Relationship between Kyphosis and Barrett's Esophagus in Japanese Patients.
Summary of "Relationship between Kyphosis and Barrett's Esophagus in Japanese Patients."
Background Kyphosis is a risk factor for the presence of hiatal hernia, which is a strong predictor of Barrett's esophagus. However, the association between kyphosis and Barrett's esophagus has not yet been clarified. To investigate this relationship, the Cobb angle, a marker of kyphosis, was measured in patients with and without Barrett's esophagus. Methods From January 2006 to December 2010, 26 patients with long-segment Barrett's esophagus (LSBE) were retrospectively enrolled. As the comparative groups, 100 consecutive patients with short-segment Barrett's esophagus (SSBE) and 100 consecutive control patients without Barrett's esophagus were also enrolled in this study. Cobb angles were measured on lateral chest radiographs, and kyphosis was defined as a Cobb angle of greater than 50°. Kyphosis, along with other patient characteristics, were evaluated as possible predictors for SSBE and LSBE. Results The mean Cobb angles in the non-BE, SSBE, and LSBE groups were 31.6° (95% CIs, 29.3°-33.9°), 34.8° (32.1°-37.4°) and 49.4° (44.9°-53.9°), respectively. Statistically significant differences were found between the LSBE and the other 2 groups (p<0.001). The mean Cobb angles were 33.3°±12.4° and 37.0°±14.1°, respectively in patients without and with hiatal hernia (p=0.039). Predictors for Barrett's esophagus of any length were erosive esophagitis and hiatal hernia. Kyphosis had the highest odds ratio for the presence of LSBE (OR, 1.50; 95% CI, 1.05-1.94; p=0.033). Other predictors were hiatal hernia and the absence of Helicobacter pylori infection. Conclusion Kyphosis is a risk factor for the presence of LSBE in Japanese patients.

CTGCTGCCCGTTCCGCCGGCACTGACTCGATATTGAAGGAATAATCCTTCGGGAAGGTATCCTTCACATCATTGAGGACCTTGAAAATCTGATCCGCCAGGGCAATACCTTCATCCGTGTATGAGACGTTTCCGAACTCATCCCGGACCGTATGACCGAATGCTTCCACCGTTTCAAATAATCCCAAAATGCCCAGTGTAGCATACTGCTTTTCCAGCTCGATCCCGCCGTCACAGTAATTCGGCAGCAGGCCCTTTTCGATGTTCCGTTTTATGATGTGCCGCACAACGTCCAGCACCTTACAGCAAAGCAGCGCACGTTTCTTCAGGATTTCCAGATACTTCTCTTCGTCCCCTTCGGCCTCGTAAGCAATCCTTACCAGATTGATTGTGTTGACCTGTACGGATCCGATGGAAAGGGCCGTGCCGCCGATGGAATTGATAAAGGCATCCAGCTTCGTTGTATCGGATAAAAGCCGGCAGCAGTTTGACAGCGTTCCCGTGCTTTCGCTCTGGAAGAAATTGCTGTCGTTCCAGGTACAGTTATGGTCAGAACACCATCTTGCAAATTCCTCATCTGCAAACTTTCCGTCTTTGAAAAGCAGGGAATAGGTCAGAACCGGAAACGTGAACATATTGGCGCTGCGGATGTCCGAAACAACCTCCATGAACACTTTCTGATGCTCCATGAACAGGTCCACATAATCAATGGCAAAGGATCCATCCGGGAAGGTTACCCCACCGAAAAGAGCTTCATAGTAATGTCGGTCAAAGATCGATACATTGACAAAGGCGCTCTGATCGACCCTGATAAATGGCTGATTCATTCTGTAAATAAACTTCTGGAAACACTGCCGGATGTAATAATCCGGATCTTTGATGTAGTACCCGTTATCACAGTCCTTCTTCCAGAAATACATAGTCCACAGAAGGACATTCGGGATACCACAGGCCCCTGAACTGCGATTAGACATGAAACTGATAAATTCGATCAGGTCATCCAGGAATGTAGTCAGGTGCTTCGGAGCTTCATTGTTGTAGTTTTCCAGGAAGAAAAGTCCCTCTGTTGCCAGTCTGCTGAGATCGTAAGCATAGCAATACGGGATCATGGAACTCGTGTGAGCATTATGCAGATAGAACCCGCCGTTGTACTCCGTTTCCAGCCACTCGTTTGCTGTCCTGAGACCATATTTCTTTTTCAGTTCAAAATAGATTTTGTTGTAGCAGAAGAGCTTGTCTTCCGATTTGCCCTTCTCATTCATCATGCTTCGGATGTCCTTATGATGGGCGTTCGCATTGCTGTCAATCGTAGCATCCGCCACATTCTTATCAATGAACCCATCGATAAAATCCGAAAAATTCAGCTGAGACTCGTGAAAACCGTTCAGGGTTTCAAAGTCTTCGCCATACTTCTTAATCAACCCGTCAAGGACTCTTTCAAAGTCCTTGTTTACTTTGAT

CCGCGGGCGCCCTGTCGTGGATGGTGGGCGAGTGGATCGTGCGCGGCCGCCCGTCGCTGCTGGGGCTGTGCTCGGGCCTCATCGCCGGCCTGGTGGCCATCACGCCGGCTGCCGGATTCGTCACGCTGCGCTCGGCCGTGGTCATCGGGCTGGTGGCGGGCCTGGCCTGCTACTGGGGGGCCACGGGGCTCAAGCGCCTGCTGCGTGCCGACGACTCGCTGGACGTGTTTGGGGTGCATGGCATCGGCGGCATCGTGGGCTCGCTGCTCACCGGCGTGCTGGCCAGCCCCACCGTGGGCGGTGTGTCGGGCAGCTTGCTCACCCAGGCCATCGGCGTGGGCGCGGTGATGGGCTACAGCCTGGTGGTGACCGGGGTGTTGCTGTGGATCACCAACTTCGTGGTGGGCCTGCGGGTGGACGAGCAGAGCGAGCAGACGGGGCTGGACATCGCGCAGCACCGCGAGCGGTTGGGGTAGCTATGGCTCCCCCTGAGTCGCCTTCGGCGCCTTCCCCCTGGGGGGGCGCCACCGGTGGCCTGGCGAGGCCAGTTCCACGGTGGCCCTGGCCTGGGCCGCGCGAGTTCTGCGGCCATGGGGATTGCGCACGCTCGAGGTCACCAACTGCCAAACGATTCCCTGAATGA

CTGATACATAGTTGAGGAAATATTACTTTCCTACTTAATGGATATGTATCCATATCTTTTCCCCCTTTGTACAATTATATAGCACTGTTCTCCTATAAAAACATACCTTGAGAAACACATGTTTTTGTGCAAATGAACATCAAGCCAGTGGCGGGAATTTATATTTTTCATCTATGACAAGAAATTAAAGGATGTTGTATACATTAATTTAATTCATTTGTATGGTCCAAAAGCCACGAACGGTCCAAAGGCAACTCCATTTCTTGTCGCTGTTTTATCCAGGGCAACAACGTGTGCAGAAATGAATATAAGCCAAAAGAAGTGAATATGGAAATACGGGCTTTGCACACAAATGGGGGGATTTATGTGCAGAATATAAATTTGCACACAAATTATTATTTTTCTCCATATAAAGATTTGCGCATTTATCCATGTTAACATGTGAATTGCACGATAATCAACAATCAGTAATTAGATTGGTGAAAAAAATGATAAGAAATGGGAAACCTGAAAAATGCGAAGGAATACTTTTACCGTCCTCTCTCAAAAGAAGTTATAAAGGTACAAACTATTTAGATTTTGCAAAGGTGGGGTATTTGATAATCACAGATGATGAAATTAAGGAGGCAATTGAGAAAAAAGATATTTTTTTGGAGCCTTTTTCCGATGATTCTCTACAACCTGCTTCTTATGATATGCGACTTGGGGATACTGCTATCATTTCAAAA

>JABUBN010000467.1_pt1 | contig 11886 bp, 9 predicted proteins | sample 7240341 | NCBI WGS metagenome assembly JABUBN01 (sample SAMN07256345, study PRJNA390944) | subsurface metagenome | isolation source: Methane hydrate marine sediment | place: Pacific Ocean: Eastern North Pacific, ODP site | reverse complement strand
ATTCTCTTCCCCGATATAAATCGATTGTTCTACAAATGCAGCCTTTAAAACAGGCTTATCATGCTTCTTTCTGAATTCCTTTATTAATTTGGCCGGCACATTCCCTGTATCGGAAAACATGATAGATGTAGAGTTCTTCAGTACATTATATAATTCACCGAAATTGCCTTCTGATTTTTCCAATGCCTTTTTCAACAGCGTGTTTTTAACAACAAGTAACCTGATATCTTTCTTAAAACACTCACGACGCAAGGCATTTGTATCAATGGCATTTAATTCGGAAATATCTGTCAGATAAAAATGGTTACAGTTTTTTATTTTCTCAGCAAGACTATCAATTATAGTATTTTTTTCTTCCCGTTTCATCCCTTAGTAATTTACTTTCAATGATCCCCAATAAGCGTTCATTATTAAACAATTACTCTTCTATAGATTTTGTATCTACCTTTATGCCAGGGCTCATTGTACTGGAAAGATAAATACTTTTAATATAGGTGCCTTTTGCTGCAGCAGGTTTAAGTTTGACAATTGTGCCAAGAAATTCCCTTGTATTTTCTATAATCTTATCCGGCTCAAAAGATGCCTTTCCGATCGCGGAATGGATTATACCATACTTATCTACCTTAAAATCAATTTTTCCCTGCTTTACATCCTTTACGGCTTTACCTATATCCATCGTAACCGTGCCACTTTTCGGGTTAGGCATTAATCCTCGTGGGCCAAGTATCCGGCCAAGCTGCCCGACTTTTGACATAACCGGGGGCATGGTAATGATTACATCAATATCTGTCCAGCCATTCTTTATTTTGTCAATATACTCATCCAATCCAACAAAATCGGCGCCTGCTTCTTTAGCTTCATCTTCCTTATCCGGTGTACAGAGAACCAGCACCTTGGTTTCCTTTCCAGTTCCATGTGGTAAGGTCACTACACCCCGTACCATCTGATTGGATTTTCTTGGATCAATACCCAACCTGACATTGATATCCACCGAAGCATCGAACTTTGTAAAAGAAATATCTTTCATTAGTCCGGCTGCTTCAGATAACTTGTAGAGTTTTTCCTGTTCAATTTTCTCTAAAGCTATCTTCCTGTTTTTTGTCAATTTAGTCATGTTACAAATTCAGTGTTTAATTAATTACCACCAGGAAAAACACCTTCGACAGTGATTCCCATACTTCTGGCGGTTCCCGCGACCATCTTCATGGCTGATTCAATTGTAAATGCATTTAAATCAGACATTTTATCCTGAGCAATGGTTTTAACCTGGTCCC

Division of Endoscopy, Shimane University Hospital, Japan.
This article was published in the following journal.
Name: Internal medicine (Tokyo, Japan)
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Medical and Biotech [MESH] Definitions
A condition with damage to the lining of the lower ESOPHAGUS resulting from chronic acid reflux (ESOPHAGITIS, REFLUX). Through the process of metaplasia, the squamous cells are replaced by a columnar epithelium with cells resembling those of the INTESTINE or the salmon-pink mucosa of the STOMACH. Barrett's columnar epithelium is a marker for severe reflux and precursor to ADENOCARCINOMA of the esophagus.
A species of FLAVIVIRUS, one of the Japanese encephalitis virus group (ENCEPHALITIS VIRUSES, JAPANESE), found in Australia and New Guinea. It causes a fulminating viremia resembling Japanese encephalitis (ENCEPHALITIS, JAPANESE).
A species of FLAVIVIRUS, one of the Japanese encephalitis virus group (ENCEPHALITIS VIRUSES, JAPANESE), which is the etiological agent of Japanese encephalitis found in Asia, southeast Asia, and the Indian subcontinent.
Vaccines or candidate vaccines used to prevent infection with Japanese B encephalitis virus (ENCEPHALITIS VIRUS, JAPANESE).
A subgroup of the genus FLAVIVIRUS which comprises a number of viral species that are the etiologic agents of human encephalitis in many different geographical regions. These include Japanese encephalitis virus (ENCEPHALITIS VIRUS, JAPANESE), St. Louis encephalitis virus (ENCEPHALITIS VIRUS, ST. LOUIS), Murray Valley encephalitis virus (ENCEPHALITIS VIRUS, MURRAY VALLEY), and WEST NILE VIRUS.